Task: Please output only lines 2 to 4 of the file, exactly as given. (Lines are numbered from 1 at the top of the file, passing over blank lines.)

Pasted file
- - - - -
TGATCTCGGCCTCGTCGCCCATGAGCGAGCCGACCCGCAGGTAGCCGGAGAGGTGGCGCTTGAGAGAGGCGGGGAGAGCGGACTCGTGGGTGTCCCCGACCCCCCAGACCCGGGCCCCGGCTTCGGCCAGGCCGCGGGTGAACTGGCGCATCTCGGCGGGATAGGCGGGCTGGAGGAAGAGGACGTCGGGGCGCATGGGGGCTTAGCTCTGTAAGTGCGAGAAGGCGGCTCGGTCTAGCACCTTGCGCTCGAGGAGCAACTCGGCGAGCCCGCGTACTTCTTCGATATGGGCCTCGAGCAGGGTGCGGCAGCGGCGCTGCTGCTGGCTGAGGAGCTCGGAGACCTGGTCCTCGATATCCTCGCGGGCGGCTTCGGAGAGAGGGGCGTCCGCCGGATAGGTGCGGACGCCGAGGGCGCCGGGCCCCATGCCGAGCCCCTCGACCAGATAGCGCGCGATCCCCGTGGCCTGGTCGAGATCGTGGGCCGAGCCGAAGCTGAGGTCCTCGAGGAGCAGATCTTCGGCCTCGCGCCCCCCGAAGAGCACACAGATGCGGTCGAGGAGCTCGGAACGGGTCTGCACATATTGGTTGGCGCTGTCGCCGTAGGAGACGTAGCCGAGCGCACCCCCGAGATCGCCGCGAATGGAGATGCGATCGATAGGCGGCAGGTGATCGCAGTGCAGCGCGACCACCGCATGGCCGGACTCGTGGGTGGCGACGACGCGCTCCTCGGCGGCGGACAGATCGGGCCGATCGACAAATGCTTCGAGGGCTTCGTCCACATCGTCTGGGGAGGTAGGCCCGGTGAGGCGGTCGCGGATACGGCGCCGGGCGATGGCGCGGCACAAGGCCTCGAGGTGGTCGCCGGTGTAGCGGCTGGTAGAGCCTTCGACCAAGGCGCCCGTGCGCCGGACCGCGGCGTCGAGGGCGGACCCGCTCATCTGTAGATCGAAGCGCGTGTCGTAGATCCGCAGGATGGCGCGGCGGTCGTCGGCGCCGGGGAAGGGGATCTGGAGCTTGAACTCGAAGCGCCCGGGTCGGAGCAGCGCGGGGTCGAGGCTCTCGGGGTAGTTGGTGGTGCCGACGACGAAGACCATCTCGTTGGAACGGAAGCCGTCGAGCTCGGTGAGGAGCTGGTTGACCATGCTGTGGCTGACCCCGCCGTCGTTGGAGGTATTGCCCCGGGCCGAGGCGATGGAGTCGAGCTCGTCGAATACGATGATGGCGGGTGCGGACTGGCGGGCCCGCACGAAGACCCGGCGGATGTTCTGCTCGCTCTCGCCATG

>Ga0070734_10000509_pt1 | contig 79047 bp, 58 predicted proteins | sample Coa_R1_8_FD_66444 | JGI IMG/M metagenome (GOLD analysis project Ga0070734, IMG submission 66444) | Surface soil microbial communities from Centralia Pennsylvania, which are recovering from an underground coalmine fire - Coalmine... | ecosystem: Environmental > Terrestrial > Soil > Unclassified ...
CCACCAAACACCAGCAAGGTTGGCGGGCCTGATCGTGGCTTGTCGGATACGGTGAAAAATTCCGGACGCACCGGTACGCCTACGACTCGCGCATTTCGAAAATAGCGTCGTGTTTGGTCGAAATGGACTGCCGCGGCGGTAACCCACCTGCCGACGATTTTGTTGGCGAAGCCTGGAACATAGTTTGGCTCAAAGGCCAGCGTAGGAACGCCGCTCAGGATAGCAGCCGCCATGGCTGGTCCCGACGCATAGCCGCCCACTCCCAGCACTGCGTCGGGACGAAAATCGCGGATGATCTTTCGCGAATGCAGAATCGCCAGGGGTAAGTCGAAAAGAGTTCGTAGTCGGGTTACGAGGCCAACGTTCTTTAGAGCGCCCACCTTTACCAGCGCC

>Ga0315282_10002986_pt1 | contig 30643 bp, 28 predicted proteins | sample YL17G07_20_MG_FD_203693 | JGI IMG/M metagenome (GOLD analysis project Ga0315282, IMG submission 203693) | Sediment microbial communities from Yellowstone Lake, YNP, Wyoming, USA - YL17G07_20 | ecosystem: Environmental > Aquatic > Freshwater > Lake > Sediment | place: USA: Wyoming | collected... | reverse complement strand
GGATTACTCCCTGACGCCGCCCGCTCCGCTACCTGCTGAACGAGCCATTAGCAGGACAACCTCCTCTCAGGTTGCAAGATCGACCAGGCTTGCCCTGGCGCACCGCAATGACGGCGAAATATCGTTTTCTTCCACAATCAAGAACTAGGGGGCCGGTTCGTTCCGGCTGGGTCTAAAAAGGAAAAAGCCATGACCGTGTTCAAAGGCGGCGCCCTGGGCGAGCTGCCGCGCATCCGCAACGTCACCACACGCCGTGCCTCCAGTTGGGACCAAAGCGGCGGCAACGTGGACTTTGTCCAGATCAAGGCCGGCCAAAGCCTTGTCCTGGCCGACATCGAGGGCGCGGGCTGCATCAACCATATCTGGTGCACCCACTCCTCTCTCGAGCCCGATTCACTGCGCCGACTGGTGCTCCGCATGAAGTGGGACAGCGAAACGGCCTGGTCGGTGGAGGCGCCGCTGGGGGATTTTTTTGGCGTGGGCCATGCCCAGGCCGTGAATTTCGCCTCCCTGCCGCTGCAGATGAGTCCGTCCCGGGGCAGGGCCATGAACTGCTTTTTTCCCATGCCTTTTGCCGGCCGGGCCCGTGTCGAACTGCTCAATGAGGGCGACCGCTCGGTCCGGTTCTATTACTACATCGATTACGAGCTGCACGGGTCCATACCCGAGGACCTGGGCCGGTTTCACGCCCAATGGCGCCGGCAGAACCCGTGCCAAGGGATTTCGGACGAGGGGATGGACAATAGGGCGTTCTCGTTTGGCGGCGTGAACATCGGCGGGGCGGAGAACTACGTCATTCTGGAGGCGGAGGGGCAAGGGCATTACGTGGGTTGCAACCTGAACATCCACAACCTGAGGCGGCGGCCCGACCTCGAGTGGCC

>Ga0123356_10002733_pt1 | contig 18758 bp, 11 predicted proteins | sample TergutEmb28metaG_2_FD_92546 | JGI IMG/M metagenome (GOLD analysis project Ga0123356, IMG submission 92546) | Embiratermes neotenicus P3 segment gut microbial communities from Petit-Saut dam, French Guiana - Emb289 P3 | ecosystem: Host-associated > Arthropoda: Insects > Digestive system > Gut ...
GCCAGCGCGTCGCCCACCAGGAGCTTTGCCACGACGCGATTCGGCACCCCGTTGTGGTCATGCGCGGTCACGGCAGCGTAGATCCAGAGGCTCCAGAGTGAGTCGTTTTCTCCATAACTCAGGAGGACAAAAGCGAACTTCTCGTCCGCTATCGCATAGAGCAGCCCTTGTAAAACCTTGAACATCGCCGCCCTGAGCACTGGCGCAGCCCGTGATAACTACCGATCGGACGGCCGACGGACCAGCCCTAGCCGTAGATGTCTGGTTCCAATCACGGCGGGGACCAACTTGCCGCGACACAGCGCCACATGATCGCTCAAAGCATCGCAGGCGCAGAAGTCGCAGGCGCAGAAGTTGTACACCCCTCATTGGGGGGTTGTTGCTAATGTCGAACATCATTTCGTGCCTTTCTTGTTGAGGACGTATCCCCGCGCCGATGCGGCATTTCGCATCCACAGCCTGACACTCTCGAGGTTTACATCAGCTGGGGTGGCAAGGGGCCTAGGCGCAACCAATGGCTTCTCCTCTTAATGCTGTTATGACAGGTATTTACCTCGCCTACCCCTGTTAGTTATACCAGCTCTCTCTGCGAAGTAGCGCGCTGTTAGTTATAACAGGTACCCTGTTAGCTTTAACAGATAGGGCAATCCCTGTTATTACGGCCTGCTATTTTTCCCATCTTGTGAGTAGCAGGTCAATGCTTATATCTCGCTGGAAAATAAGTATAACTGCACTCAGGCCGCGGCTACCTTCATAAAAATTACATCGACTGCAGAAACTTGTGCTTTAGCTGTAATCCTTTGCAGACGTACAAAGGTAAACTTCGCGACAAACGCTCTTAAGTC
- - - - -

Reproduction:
>Ga0070734_10000509_pt1 | contig 79047 bp, 58 predicted proteins | sample Coa_R1_8_FD_66444 | JGI IMG/M metagenome (GOLD analysis project Ga0070734, IMG submission 66444) | Surface soil microbial communities from Centralia Pennsylvania, which are recovering from an underground coalmine fire - Coalmine... | ecosystem: Environmental > Terrestrial > Soil > Unclassified ...
CCACCAAACACCAGCAAGGTTGGCGGGCCTGATCGTGGCTTGTCGGATACGGTGAAAAATTCCGGACGCACCGGTACGCCTACGACTCGCGCATTTCGAAAATAGCGTCGTGTTTGGTCGAAATGGACTGCCGCGGCGGTAACCCACCTGCCGACGATTTTGTTGGCGAAGCCTGGAACATAGTTTGGCTCAAAGGCCAGCGTAGGAACGCCGCTCAGGATAGCAGCCGCCATGGCTGGTCCCGACGCATAGCCGCCCACTCCCAGCACTGCGTCGGGACGAAAATCGCGGATGATCTTTCGCGAATGCAGAATCGCCAGGGGTAAGTCGAAAAGAGTTCGTAGTCGGGTTACGAGGCCAACGTTCTTTAGAGCGCCCACCTTTACCAGCGCC

>Ga0315282_10002986_pt1 | contig 30643 bp, 28 predicted proteins | sample YL17G07_20_MG_FD_203693 | JGI IMG/M metagenome (GOLD analysis project Ga0315282, IMG submission 203693) | Sediment microbial communities from Yellowstone Lake, YNP, Wyoming, USA - YL17G07_20 | ecosystem: Environmental > Aquatic > Freshwater > Lake > Sediment | place: USA: Wyoming | collected... | reverse complement strand